Do any work in San Jose?? New Minimum Wage AND Posting Requirements apply to you!


Just when you thought it was safe to go back in the water…

If you or any of your employees do work in San Jose, you are required to pay the new minimum wage – even if you are not located in San Jose.

As I informed you last year, the San Jose Minimum Wage Ordinance was passed by City of San Jose voters on November 6, 2012. The Ordinance requires employers covered by the Ordinance (see below) to pay a minimum wage of $10.00 per hour beginning March 11, 2013 to each employee (whether or not they are legally authorized to work) in the United States who receives a “wage,” who performs at least two (2) hours or more per week of work in San Jose. The minimum wage is the same for adult and minor employees.

It gets worse — beginning January 1, 2014, and on every January 1 thereafter, the minimum wage will increase by an amount corresponding to the prior year’s Consumer Price Index (CPI) for urban wage earners and clerical workers for the San Francisco-Oakland-San Jose CA metropolitan statistical area as reported by the US Department of Labor, Bureau of Labor Statistics.

“Wages” include compensation that is received in the form of salary, hourly pay, piece rate, commissions and non-discretionary performance bonuses. Wages do not include tips. In addition, San Jose permits employers to offset a portion of the San Jose minimum wage for housing and meal costs. The City offsets for housing and meal costs are the same as those offsets available under the California minimum wage law. The offsets are only recognized if there is a prior voluntary agreement between the employer and employee.

An employer may not use an employee’s tips or fringe benefits (health insurance, vacation, sick leave) as a credit toward its obligation to pay the San Jose minimum wage. Commissions may be counted toward payment of the San Jose minimum wage when the commissions are earned and paid together with other compensation paid to an employee and are equal to or greater than the current San Jose minimum wage. For each pay period, employers must pay the employee an amount that equals or exceeds the hours that the employee worked multiplied by the current San Jose minimum wage. If the employee’s commissions for the pay period together with other compensation earned are less than that amount, the employer must pay the difference. Whether the employer may thereafter recover any amounts based on commissions that the employee earns in a later pay period or which are paid at a later date depends on whether the employer and employee have an enforceable written agreement.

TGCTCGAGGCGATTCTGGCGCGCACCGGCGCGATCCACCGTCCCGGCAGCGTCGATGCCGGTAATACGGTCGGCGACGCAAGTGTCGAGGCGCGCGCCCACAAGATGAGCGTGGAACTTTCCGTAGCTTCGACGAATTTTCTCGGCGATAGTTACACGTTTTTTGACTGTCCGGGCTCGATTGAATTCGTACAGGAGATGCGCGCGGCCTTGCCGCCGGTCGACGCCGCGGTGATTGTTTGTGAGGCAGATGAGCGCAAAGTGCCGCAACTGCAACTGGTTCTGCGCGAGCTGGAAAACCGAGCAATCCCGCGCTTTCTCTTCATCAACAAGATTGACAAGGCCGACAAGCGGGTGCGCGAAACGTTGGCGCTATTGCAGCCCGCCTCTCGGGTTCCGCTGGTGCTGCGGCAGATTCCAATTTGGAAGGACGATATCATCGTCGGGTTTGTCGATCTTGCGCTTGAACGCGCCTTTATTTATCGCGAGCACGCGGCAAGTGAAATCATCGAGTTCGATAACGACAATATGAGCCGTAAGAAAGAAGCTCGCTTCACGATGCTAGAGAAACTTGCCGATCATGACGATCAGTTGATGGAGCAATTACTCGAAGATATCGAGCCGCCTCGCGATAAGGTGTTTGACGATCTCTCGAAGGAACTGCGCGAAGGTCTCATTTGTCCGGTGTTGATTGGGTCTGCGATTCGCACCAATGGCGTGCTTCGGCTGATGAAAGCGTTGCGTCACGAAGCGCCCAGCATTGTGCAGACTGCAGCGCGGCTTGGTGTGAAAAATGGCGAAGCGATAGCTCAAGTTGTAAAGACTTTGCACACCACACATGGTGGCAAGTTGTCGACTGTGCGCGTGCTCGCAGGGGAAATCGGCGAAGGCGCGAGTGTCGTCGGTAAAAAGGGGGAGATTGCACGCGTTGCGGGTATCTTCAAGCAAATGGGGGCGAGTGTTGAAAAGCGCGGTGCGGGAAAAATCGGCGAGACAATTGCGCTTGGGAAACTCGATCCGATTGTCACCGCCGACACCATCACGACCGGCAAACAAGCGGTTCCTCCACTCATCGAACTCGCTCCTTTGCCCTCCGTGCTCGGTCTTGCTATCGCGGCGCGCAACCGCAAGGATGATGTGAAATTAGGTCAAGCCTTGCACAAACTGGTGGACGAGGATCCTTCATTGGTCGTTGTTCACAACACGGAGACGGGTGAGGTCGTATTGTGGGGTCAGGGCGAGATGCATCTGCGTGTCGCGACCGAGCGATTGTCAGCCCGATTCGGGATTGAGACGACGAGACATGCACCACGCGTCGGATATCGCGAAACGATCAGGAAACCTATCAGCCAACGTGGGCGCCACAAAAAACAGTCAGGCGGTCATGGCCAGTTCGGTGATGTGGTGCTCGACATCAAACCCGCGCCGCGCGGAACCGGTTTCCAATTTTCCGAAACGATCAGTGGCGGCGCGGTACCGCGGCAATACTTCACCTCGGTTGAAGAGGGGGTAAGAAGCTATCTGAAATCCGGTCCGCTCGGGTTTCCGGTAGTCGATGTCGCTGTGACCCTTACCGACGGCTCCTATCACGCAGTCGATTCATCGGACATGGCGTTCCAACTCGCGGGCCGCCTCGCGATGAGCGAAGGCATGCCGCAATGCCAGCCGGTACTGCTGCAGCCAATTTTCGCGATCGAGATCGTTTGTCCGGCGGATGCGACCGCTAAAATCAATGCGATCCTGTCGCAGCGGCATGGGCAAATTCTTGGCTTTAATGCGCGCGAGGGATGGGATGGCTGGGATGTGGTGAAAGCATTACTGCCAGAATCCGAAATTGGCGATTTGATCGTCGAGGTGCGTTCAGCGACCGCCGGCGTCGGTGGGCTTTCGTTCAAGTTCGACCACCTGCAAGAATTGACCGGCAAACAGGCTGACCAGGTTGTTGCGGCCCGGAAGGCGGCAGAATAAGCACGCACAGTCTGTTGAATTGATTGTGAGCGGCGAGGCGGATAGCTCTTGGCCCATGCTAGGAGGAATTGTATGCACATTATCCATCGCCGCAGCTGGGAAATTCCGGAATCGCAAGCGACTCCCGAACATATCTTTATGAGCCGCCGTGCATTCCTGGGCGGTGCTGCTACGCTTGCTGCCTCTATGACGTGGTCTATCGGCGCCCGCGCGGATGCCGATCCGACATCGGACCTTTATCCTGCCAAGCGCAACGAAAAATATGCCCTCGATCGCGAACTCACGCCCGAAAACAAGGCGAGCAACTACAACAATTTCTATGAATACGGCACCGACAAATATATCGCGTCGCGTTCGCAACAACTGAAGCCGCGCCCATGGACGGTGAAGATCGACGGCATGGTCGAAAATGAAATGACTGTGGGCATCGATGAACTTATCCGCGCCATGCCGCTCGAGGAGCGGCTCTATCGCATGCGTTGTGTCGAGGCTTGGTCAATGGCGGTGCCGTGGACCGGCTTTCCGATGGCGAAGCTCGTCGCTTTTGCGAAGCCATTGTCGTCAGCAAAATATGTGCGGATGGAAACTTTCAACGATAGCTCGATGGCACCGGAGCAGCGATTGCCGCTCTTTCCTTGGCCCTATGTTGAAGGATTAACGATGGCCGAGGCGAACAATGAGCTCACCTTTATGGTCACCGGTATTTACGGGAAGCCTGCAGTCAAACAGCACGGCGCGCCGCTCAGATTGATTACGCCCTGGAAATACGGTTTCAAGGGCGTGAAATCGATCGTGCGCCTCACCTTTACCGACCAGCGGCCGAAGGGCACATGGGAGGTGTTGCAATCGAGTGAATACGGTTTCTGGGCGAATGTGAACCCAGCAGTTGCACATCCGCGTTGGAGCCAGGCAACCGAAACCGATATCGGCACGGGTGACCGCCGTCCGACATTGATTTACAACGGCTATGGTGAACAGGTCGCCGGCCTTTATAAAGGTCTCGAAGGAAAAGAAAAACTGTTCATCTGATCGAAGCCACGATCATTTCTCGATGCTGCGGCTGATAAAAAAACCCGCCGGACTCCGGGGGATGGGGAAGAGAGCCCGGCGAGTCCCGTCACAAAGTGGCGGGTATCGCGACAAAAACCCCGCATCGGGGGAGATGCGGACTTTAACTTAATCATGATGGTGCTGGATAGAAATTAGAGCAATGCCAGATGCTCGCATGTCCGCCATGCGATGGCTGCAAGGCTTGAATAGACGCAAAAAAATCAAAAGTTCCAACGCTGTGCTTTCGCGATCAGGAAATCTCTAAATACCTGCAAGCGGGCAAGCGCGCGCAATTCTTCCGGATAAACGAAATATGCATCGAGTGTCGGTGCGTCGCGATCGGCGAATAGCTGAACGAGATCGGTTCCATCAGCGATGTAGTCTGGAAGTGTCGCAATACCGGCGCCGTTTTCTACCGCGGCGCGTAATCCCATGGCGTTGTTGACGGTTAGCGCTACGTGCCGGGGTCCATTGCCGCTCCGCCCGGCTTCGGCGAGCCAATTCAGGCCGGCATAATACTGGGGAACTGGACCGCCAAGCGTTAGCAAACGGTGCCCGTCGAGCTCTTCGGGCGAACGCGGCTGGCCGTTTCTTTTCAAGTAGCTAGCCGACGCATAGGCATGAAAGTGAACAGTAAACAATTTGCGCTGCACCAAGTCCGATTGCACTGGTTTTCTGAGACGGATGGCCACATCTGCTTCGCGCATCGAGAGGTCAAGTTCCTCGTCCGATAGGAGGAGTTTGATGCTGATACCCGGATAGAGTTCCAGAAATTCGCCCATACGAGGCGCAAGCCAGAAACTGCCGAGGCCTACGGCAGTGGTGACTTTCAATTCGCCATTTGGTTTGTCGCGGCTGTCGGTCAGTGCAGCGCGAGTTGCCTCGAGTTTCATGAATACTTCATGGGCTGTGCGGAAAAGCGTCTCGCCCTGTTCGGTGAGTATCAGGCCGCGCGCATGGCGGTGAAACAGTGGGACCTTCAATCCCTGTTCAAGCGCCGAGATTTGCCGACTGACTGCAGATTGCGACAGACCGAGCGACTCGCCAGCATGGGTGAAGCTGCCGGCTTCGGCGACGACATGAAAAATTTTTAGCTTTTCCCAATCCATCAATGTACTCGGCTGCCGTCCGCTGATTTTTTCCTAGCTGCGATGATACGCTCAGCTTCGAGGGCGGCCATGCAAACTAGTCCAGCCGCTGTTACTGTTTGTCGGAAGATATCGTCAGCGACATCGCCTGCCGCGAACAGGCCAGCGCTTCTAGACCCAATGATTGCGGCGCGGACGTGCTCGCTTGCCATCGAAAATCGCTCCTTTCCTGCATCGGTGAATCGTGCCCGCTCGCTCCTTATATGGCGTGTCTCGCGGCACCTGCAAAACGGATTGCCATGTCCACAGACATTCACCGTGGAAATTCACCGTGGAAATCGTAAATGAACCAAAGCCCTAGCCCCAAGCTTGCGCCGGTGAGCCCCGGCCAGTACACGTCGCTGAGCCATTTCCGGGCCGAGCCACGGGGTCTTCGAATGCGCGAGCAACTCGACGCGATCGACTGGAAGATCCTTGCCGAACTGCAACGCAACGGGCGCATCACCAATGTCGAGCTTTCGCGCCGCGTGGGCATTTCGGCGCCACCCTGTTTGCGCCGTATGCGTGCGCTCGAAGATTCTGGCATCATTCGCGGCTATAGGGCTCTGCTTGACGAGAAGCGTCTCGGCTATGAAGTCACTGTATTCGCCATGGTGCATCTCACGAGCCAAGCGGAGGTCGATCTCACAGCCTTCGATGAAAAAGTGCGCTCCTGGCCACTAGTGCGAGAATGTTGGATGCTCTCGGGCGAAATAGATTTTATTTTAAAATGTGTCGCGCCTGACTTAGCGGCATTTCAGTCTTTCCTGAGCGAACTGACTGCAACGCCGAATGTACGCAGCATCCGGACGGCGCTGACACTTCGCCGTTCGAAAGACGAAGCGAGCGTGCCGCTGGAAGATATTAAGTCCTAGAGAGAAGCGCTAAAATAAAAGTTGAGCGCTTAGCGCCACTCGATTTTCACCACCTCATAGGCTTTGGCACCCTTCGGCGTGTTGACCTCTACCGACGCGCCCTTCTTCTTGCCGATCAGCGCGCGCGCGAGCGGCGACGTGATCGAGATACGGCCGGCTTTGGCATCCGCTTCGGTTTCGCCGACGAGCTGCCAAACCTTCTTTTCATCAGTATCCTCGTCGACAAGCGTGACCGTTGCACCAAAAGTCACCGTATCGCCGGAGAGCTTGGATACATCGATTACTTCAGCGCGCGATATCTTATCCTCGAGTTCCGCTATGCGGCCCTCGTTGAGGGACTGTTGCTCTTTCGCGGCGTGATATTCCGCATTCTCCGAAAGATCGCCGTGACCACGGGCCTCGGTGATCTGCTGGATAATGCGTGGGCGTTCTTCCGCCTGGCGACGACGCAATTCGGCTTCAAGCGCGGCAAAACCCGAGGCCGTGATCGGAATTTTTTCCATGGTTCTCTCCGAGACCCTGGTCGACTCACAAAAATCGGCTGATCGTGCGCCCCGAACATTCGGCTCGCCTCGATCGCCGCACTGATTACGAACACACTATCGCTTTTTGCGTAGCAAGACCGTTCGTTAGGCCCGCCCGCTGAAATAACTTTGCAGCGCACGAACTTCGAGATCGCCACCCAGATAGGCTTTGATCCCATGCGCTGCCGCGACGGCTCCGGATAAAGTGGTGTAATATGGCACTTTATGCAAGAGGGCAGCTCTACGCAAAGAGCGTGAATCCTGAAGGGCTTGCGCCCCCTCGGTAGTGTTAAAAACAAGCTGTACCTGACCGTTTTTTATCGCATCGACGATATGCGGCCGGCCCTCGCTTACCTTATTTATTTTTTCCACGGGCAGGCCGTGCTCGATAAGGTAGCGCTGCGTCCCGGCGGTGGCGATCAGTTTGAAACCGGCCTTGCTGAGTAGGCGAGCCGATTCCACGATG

The San Jose Minimum Wage applies to all employers that maintain a facility in San Jose or employers that are subject to the San Jose Business Tax are required to comply with the San Jose Minimum Wage Ordinance. The San Jose Minimum Wage Ordinance does not apply to employers that do not maintain a facility in the City of San Jose and are exempt from the San Jose Business Tax. Remember, if you do business in San Jose (even if you are not located there), you may be required to pay the higher rate. Even though a company does not maintain a facility in San Jose, if it (or its employees) conducts business in San Jose and is required to pay the higher wage. However, if a San Jose based company hires a worker to work outside of San Jose, if the work is performed outside of San Jose, the agency is not required to pay the San Jose minimum wage. Confused yet?? A simple rule of thumb is this: If the worker performs work in San Jose, s/he must be paid the higher wage.